'The Walking Dead' Season 3 Finale—in 1 Word

By The Walking Dead Roundtable
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AMC

Meslow:

Looking back over The Walking Dead's grim, gory third season, I'm surprised that last night's finale, "Welcome to the Tombs," was relatively easy on our heroes. Though everything pointed to a bloodbath--including The Walking Dead's overzealous Twitter feed—the finale killed off just one of our longtime main characters: Andrea, a character whose death seemed fairly inevitable, and who we've all been complaining about for a while now. I'll leave it to you guys to eulogize Andrea, but I will say that Laurie Holden is a fine actress—and that her final scenes, which included a clever callback to her introduction in Season 1, were a perfect way to send her character off.

If only the rest of the episode had worked as well. I hate to criticize The Walking Dead as its all-time best season comes to an end, but this was an enormously underwhelming finale. On one hand, I'm glad that the denouement to the prison/Woodbury conflict wasn't too predictable—we've all been assuming for weeks now that Andrea, Rick, or Michonne would stab out the Governor's other eye before the third season came to a close, and that certainly didn't happen. On the other hand, who knew that unpredictability could be this boring? I'm exhausted by the idea that we'll be spending even more time with Governor, a character long past his sell-by date, when season four picks up next fall. As much as we've all been predicting it, the Governor shouldn't have been killed just because this was the series finale; he should have been killed because there's nowhere else for him to go. The Walking Dead isn't above hastily rewriting its characters without explanation—see Carol, Michonne, et al.--but it can't un-crazy the Governor, and any doubts about whether his character had dead-ended were resolved when he blew away the rest of his fellow Woodbury-ians.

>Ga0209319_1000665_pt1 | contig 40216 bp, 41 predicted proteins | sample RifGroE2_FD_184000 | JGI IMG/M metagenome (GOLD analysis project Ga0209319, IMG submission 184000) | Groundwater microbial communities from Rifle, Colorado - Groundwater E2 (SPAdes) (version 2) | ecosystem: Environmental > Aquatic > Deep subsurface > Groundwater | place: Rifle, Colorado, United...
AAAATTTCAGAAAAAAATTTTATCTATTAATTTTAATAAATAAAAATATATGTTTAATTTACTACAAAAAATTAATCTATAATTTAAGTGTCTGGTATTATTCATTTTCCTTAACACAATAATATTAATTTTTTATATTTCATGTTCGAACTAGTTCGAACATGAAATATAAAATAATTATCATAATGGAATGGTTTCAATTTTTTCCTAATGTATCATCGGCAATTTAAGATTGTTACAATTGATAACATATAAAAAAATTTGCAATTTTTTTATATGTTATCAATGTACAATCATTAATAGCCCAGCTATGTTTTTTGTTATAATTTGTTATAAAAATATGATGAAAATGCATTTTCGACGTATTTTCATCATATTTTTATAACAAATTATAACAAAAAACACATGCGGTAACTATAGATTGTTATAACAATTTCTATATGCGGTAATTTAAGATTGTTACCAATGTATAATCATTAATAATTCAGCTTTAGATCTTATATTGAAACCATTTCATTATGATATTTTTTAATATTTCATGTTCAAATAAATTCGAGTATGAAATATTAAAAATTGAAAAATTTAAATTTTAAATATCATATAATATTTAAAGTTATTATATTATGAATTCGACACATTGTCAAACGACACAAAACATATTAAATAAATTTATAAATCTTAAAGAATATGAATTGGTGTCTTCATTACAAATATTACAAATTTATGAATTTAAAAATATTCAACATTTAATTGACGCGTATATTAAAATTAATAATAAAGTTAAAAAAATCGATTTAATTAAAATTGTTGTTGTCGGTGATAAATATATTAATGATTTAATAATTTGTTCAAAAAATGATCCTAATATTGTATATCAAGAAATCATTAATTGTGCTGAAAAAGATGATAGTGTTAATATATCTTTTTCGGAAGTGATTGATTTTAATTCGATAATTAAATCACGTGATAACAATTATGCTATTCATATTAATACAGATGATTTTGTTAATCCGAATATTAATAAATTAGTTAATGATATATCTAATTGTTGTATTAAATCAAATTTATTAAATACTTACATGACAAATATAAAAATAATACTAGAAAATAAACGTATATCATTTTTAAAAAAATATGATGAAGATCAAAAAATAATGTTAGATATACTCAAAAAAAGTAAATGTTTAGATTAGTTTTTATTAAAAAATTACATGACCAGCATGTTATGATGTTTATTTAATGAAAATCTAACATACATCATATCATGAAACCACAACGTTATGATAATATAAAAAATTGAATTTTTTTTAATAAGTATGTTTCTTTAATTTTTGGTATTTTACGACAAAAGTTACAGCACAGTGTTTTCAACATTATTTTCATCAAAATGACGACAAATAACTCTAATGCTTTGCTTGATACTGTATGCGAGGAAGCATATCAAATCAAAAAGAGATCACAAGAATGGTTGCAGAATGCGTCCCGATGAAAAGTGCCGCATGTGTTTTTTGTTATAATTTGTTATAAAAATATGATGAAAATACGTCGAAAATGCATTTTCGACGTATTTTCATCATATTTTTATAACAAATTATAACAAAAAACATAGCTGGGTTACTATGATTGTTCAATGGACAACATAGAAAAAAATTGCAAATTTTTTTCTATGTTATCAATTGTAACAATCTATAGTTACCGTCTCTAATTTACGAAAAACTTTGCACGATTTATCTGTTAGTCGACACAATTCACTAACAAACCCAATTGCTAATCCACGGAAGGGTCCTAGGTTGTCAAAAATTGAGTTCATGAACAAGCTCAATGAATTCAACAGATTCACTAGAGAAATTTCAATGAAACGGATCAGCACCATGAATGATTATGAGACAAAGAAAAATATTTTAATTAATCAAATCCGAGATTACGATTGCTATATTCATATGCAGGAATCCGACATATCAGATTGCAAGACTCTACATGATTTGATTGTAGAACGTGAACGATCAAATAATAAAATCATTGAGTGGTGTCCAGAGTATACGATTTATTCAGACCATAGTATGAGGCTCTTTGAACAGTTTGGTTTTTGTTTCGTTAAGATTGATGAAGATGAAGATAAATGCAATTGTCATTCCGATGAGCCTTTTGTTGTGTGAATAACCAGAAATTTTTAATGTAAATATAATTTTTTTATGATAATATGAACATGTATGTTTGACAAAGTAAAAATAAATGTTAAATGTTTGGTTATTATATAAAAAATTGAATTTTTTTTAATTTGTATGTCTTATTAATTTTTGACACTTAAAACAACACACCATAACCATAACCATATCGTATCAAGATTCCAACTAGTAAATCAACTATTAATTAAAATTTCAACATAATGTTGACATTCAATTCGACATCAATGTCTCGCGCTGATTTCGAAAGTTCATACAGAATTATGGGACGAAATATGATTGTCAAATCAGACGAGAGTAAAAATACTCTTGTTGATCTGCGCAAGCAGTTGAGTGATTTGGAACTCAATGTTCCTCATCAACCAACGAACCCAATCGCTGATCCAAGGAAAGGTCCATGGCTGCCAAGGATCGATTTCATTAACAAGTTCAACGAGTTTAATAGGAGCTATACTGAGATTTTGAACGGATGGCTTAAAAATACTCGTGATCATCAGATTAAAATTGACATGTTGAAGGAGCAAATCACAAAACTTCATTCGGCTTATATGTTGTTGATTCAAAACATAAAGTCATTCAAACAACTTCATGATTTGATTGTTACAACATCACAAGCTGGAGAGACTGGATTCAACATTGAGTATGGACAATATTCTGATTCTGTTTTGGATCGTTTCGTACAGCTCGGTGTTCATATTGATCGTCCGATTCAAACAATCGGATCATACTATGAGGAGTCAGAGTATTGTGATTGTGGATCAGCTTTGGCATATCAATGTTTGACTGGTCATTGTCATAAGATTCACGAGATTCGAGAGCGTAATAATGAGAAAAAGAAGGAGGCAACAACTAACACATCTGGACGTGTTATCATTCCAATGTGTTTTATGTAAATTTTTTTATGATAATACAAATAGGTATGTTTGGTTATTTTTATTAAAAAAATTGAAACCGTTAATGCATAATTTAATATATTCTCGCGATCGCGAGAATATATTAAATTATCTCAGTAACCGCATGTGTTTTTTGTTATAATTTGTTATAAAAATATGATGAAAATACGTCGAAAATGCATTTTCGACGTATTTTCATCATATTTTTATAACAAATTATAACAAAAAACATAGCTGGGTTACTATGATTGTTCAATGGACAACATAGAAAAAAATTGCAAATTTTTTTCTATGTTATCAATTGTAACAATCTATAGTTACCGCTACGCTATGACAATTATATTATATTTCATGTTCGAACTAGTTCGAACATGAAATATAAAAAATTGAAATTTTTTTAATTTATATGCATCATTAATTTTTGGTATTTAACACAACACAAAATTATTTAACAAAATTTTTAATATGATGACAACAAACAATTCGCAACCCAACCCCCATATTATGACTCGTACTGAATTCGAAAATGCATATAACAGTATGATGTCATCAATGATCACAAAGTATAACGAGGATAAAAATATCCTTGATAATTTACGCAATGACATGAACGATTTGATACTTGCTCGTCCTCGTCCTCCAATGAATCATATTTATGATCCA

I hate to criticize The Walking Dead as its all-time best season comes to an end, but this was an enormously underwhelming finale.

I'm particularly frustrated by the Governor because it's so easy to imagine how much more compelling his character could have been. If he'd been a little less crazy--no heads in aquariums would have been a nice start--The Walking Dead could have positioned him as an intriguing, plausible alternative to Rick, instead of a mustache-twirling villain. I'm intrigued by the episode's other major development, which saw Carl needlessly shoot a surrendering enemy because of the potential threat that he posed--but if the show is positioning Carl as a proto-Governor, it should have made the Governor a little less cartoonish in the first place.